Another milk chocolate exhibitor was MilkBoy Swiss Chocolates (www.MilkBoy.com) and Chef Johnny Iuzzini showed off two origin dark bars (www.JohnnyIuzzini.com).
The growing ascendency of Ecuador as a serious producer of fine chocolate was evident in the participation of 14 producer/exhibitors from that country. “Our producers are so much more sophisticated now; having gained [critical] knowledge in roasting profiles and other processes,” says Tania Molina, founder and owner of Villakuyaya.
And access to different flavor profiles depending upon the beans’ terroir. Take these two 100 percent Arriba Nacional cacao bars. Villakuyaya’s beans are grown at a low altitude along the coast in Esmeraldas. It had ripe banana and raspberry flavors.
Minka’s 100 percent bar used beans from Hacienda Guantupi, La Mana, Cotopaxi District located at 2,400 feet. The bar had pronounced “citrus and passion fruit” flavors, says Ricardo Aulestia, brand representative. These unique chocolate tasting opportunities were one reason why attending the show was so educationally satisfying. www.villakuyaya.com and www.Minka.ec.
Another show delight was tasting chocolates from two chocolate makers of Indian descent who have incorporated traditional flavors from their Indian heritage.
Bittersweet NYC was co-founded by Surbhi Sahni, a pastry chef with more than 15 years’ experience, including at Tulsi, a one-star Michelin restaurant in New York City. One of her signature Indian-inspired sweet lines is a remix of burfi, a confection made with khoya (a type of condensed milk), often flavored with pistachio and/or cardamom, and topped with a thin layer of edible metallic leaf.
Burfi are very popular during Diwali, the Hindi Festival of Lights (Oct. 19). Sahni explained that, as her reputation and popularity of Indian food in general has spread, her clients have shifted from entirely South Asian to now 30 percent American. www.BittersweetNYC.com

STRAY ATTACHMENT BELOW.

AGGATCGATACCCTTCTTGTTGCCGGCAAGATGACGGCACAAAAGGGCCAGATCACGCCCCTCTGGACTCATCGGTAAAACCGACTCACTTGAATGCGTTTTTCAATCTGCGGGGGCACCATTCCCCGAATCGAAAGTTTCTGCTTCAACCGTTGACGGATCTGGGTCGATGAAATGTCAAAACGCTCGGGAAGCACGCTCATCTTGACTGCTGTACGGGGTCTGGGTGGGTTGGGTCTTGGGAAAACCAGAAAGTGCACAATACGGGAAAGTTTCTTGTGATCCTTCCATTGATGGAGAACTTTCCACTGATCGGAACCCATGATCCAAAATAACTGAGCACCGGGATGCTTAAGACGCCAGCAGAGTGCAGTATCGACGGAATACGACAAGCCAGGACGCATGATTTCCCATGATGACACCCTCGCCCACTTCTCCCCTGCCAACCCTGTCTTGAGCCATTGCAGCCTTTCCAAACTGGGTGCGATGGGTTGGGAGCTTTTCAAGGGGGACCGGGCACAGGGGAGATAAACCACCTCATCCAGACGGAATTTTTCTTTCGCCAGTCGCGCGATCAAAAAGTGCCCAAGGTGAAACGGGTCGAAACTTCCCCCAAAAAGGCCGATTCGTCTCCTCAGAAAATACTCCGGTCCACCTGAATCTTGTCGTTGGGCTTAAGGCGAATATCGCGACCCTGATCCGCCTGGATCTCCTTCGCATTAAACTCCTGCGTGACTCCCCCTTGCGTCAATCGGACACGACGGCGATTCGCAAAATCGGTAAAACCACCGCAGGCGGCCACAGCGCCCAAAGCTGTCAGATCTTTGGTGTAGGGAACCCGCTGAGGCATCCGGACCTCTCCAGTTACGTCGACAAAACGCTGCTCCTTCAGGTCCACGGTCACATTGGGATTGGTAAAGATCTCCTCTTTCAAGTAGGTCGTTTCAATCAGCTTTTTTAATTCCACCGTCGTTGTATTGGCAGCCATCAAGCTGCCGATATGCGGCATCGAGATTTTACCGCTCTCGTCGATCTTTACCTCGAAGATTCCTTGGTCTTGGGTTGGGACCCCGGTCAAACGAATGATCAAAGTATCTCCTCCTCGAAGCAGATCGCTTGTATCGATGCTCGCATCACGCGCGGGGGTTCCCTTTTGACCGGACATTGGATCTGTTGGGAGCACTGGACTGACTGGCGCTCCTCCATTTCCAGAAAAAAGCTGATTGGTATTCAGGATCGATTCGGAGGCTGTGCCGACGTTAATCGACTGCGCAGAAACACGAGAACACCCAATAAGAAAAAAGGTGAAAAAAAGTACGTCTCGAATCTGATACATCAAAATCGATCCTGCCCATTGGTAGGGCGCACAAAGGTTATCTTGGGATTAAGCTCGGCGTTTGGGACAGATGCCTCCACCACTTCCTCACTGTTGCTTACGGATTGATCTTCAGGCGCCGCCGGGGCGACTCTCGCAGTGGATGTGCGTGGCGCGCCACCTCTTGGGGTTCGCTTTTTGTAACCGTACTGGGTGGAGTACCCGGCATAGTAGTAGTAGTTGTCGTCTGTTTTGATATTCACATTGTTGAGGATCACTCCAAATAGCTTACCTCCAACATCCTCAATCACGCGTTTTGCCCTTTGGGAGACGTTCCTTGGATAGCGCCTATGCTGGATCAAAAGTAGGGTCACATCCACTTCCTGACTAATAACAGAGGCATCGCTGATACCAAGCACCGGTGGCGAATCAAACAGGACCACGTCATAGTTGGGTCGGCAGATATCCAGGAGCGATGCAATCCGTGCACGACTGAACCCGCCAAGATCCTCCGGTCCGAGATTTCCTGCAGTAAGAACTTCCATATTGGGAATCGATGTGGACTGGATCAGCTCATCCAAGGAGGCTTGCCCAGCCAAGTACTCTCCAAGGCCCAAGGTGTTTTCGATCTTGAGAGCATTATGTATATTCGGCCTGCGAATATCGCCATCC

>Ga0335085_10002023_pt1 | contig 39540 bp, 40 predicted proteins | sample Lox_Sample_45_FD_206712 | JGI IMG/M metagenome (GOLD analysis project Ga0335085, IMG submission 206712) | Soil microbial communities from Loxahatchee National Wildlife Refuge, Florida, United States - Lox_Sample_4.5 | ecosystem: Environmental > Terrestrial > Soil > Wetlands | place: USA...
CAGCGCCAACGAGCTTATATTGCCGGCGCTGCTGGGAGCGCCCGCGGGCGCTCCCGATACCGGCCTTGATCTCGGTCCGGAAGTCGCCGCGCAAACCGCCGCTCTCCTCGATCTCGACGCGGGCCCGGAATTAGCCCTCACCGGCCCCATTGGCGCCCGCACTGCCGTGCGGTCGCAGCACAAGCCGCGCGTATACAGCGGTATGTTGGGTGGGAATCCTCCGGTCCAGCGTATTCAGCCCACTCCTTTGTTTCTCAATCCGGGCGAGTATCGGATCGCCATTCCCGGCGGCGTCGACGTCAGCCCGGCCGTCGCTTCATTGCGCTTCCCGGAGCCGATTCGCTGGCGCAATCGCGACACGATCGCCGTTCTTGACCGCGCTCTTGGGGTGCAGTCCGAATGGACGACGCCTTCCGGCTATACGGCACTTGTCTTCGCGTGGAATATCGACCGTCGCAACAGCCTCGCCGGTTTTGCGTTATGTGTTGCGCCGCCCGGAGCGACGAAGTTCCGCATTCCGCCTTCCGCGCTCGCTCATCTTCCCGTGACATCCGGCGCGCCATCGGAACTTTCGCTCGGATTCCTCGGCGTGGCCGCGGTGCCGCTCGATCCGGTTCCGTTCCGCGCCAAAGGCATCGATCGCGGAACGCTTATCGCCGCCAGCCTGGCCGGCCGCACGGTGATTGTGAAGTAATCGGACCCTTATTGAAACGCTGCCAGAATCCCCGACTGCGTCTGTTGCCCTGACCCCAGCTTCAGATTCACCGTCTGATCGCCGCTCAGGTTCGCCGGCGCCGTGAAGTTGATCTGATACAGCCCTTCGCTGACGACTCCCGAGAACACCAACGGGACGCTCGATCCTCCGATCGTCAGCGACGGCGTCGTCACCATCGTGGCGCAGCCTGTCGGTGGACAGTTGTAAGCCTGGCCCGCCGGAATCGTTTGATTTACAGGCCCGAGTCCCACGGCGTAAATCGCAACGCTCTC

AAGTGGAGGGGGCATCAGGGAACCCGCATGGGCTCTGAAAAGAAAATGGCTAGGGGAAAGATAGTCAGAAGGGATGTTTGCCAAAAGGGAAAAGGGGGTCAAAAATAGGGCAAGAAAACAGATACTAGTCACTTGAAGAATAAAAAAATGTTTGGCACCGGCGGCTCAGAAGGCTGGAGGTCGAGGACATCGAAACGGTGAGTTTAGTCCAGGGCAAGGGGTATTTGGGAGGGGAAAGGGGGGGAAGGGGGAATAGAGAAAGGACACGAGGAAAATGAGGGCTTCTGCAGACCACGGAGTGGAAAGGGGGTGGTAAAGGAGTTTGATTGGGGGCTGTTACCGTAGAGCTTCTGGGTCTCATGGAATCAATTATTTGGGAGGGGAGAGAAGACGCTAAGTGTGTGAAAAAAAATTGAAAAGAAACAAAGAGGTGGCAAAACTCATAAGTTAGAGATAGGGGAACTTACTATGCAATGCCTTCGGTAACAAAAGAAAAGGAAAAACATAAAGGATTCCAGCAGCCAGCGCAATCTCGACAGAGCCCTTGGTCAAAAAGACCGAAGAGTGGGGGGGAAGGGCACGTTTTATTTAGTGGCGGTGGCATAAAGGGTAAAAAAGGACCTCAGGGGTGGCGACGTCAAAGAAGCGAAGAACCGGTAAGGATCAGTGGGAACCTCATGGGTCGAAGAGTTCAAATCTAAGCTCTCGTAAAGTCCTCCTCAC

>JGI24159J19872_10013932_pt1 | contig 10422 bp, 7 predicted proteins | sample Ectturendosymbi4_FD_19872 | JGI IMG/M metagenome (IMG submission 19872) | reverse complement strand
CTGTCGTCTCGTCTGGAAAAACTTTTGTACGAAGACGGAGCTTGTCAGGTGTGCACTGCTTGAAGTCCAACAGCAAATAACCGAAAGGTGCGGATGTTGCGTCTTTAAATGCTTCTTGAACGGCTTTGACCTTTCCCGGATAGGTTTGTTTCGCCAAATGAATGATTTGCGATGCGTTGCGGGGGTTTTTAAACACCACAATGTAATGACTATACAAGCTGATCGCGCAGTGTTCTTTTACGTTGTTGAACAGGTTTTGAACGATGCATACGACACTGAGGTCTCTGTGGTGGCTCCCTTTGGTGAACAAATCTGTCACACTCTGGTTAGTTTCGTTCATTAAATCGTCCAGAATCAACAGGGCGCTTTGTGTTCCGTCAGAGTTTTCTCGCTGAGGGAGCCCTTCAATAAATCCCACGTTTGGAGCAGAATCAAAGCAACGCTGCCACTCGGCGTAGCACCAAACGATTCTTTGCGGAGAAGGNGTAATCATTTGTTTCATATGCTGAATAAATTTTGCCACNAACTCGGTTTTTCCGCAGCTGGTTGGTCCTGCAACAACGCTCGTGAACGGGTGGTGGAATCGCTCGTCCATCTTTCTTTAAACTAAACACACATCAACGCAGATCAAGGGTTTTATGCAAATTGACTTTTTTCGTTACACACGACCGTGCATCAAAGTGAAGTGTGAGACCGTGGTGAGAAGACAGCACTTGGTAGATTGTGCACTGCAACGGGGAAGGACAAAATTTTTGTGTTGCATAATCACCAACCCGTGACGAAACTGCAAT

Alak Vasa took a more traditional approach to matching her roots with chocolate making. Kearny, N.J.-based Elements Truffles specializes in Ayurveda-inspired artisan chocolate. Ayurveda, considered as the sister science to yoga, focuses on purity and minimalism of ingredients. All of Elements’ chocolates are free from dairy and any refined sugar or lecithin. They are uniquely flavored with pure essential oils.
An example is the Orange Pistachio Truffle with Turmeric Infusion. The bar’s tasting notes state that the bar is “bold, lethargy buster, and anti-inflammatory. With the decadent overtone of orange and cured pistachios, this is chef’s personal favorite.” All the bars use 70 percent raw cacao. Elements Truffles donates 25 percent of net profit towards education of underprivileged children. www.ElementsTruffles.com
Chocolate and spirits seemed to be a popular match-up. R.M. Peluso was at the event to showcase her new book, Deep Tasting Chocolate & Whiskey, available next month. Peluso has been a chocolate reviewer/contributor on C-Spot for over ten years and is author of Deep Tasting: A Chocolate Lover’s Guide to Meditation.
She explained that her new book contains 140 “superb” whiskey and chocolate flavor matches and provided one teaser pairing: 70%+ dark chocolate and truffles are best paired with bourbon and spirits at least 90 proof. Available this November from publisher www.ritualcommunications.com
Due to the show’s success, expect a bigger venue and more surprises next year.